In winter 2011, we had the chance to travel to Asia for our honeymoon. We planed on spending a week enjoying ourselves in Thailand and 3 weeks surfing in an offseason Bali. We spent the 3 first nights in Bangkok a few days before Christmas and that was quite an experience. Bangkok is a huge and animated city with action at every corner : tuk-tuks, street stalls food, luxury malls and knock-off markets.
We stayed at Amari Boulevard Bangkok, they decorated our lovely suite with flower petals and towel-made swans. The hotel was in a small alley, in a central location, a few meters walk from malls, stores, nightlife and the infamous Nana Plaza… The hotel had all the necessary amenities: a rooftop swimming-pool overlooking the city, a sauna, a jacuzzi and a gym. It also offered free transfer from the alley to the main avenue by tuk-tuk. Rooms were well equipped (living room, full kitchen and dining area) and would perfectly suit a longer stay or a couple with a baby. I can only recommend this hotel and its friendly team.
Our first day was dedicated to plain tourism and sightseeing, with the objective of visiting as many temples as possible and being blessed by all the monks around (haha!).
We started with the most important and visited temple in Bangkok: Wat Traimit, the temple of the Golden Buddha, located at the end of Chinatown’s Yaowarat Road and showcasing the world’s largest massive gold Buddha! It measures 5 meters in height and weighing five and a half tons!! Entrance to the temple is free.
Second on the list was the Wat Pho, a temple complex and a massage school that features the Reclining Buddha with 15 meters tall, 46 meters long and 5 meters long feet that are decorated in mother-of-pearl.
You can purchase a bunch of coins at the entrance to drop in the 108 bronze bowls lining besides the wall. The walls themselves are covered in magnificent murals. On the premises of the main temple lay other mini-temples with Buddha statues and some funny looking pillars.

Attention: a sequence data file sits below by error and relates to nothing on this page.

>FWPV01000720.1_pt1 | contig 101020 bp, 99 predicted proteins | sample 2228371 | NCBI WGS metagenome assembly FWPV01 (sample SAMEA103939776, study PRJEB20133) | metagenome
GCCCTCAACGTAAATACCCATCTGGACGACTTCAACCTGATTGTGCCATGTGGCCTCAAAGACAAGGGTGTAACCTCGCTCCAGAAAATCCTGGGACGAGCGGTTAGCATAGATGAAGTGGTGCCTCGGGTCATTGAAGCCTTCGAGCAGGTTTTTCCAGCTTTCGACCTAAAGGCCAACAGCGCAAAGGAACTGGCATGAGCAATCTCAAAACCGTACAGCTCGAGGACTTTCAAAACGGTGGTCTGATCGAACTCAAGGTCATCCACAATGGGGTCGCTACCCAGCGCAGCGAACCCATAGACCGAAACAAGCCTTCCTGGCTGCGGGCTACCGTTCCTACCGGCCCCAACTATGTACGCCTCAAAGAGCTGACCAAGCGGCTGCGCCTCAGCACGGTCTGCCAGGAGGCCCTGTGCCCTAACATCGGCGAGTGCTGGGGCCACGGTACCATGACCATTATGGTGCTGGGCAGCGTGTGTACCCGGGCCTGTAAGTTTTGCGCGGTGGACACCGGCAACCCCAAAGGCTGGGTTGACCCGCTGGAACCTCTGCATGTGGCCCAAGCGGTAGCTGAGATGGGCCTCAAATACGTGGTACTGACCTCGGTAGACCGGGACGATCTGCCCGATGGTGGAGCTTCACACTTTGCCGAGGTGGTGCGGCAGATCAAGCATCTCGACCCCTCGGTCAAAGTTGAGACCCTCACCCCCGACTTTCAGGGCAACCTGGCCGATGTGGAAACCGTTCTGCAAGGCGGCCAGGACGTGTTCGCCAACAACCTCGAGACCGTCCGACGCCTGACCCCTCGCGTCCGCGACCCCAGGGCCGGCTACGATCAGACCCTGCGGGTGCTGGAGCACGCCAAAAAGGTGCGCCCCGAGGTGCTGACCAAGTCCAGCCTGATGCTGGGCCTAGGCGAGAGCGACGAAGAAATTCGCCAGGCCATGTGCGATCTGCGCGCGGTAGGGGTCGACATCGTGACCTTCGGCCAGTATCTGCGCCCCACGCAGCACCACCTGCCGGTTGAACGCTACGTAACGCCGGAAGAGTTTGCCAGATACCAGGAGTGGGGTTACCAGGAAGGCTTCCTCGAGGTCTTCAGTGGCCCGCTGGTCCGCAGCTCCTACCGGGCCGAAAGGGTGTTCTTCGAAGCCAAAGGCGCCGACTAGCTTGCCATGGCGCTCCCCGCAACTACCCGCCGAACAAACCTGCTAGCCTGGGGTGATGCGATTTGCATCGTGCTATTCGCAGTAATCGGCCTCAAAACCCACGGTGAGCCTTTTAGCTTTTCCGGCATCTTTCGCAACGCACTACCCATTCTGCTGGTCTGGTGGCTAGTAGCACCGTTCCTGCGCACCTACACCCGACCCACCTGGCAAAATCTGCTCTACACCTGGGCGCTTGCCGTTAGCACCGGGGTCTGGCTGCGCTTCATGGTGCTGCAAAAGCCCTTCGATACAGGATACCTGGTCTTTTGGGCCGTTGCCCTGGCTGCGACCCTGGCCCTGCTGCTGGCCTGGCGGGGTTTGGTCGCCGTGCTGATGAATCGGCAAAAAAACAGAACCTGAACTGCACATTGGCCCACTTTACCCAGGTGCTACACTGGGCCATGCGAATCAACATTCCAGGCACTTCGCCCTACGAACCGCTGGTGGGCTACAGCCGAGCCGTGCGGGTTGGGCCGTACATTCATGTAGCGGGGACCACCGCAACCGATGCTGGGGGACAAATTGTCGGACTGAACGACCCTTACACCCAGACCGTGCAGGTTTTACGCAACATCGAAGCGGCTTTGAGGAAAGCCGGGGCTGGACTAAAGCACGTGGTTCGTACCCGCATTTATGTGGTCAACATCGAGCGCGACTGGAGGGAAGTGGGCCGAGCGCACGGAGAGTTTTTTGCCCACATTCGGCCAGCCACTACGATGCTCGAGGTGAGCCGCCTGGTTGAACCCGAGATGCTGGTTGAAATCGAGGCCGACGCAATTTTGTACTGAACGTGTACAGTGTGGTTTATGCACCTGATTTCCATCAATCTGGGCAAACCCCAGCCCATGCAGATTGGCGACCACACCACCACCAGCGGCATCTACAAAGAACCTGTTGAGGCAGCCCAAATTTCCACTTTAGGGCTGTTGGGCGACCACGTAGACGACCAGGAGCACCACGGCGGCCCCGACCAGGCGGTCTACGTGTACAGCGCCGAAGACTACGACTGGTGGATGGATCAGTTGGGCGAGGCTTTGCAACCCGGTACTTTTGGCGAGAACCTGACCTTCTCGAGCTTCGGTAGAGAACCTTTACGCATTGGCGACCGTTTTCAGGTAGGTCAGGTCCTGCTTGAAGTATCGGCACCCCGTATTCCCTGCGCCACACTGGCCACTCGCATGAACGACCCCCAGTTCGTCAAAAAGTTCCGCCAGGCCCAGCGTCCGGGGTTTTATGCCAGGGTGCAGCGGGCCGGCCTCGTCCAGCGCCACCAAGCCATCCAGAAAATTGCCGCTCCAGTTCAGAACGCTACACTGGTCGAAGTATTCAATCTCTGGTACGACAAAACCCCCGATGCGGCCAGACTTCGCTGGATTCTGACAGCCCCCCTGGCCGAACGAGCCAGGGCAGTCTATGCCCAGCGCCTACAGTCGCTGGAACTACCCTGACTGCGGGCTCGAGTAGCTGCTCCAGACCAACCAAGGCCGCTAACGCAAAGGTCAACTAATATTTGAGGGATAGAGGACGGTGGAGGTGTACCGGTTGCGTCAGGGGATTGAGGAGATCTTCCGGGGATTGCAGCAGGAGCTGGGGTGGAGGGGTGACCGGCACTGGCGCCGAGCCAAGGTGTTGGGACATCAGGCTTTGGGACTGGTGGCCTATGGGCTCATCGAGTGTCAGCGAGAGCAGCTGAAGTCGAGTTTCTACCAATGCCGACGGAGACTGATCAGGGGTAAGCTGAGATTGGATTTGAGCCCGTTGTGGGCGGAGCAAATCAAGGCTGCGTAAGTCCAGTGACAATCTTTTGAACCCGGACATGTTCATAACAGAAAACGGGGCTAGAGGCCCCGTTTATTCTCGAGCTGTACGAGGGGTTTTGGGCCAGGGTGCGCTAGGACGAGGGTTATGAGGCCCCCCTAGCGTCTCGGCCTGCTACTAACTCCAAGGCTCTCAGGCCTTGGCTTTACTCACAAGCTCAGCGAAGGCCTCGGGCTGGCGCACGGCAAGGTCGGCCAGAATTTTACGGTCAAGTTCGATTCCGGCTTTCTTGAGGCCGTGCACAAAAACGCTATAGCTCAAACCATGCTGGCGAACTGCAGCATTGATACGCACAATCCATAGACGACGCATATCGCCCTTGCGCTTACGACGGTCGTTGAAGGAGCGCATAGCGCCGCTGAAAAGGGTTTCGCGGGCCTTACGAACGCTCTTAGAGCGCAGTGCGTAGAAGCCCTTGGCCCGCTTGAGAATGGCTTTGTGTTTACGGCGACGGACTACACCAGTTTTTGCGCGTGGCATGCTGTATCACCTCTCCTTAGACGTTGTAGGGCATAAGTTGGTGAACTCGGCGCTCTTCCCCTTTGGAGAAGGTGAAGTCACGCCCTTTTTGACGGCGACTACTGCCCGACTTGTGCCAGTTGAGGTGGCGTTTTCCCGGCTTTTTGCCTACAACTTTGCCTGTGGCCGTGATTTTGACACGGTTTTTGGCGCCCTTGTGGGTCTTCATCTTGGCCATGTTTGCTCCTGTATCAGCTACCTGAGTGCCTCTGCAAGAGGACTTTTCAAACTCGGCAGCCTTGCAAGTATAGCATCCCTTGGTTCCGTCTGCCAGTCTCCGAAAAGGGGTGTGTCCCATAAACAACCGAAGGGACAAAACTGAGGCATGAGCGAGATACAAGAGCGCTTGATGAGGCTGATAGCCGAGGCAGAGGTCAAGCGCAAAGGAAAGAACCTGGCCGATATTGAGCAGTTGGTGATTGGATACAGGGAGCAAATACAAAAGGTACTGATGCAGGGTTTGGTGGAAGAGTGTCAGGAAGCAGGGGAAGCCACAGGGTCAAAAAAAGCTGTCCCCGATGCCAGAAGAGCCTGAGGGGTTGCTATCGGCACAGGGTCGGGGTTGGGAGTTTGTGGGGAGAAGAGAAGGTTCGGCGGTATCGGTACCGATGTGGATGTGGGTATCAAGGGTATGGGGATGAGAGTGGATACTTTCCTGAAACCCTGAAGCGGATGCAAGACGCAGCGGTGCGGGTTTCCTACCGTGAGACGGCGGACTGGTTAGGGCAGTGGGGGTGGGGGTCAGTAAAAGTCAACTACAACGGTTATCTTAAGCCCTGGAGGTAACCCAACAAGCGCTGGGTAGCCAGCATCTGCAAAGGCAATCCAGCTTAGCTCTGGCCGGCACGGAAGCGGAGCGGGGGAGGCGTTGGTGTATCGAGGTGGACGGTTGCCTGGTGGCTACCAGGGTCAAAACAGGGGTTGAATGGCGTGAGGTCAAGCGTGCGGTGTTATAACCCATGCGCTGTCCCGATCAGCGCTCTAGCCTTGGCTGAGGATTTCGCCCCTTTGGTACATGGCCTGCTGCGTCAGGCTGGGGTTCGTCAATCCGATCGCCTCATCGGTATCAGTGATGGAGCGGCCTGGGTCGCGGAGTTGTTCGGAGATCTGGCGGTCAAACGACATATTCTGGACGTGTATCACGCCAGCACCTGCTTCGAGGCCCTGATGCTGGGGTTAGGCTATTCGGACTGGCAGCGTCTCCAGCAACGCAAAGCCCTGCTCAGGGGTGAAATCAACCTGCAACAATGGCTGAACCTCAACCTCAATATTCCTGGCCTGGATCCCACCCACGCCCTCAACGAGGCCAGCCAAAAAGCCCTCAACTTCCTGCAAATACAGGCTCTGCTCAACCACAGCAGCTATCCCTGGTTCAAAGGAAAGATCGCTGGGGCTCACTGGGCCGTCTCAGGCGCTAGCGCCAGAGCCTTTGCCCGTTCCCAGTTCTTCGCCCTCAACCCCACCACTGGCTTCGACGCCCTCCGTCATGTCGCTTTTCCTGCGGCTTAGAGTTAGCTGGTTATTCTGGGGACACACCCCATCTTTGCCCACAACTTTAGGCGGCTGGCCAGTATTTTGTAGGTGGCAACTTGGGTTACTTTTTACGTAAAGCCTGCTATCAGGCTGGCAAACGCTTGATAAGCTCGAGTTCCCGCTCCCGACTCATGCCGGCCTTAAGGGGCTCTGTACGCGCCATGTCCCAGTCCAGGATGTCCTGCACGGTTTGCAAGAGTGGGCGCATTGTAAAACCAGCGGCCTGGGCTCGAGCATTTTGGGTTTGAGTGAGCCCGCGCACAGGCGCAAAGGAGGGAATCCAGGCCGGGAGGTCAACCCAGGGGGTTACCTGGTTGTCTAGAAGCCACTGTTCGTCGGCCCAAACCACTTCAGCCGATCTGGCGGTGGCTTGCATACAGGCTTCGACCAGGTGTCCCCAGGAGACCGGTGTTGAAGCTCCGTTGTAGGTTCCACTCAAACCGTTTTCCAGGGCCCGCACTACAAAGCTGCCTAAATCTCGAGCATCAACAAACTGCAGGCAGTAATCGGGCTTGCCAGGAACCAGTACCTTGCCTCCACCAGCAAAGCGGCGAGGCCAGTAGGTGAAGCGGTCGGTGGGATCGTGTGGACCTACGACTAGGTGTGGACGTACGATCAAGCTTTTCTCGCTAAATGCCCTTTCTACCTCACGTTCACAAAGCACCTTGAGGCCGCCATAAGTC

The third and last temple we visited was the Wat Arun, also know as the Temple of Dawn, one of the most stunning temples in Bangkok.
We took the river boat that functions like a river bus on the Chao Phraya. We got a bit confused and missed the station: we got off one station before and had to walk for a long time while trying to reach the temple that was on the other riverside. We had to cross the river from a busy (and safe) bridge, make some detours as we reached closed military areas. At some point and with the post-monsoon heat it got really hot and we felt like melting under the sun.
Our wander got us near some funny city details, like a well equipped boxing ring under a bridge.
The temple itself is a wonder of craftsmanship, it has multiple spires, the taller one is over 70 metres high and is decorated with tiny pieces of coloured glass and Chinese porcelain.
You can climb the “pyramids” through steep stairs. Both the climbing and getting down parts were tricky, luckily there is a rail you can hold on to. The view from the highest part is simply beautiful, with an overview of the river and the surrounding temples.
Entrance to the temple was roughly over 20 dh (~$2). To get back to the river boat station
that we missed in the first place you take a shuttle boat that crosses the river back and forth.
To relax from all the sightseeing we spent the evening walking around the city and ended the day in a very special movie theatre located in the very fancy Siam Paragon Mall where we saw Mission Impossible 3. The movie finished a little over 1 a.m. and we decided to get back to our hotel on a tuk-tuk.
The one life gave us was drunk, drove like crazy, almost got us flipped and wanted to take us shopping. We insisted half laughing-half worried that he takes us to our Hotel and that we didn’t want any souvenirs. We arrived safe, with a bit of adrenaline and happy.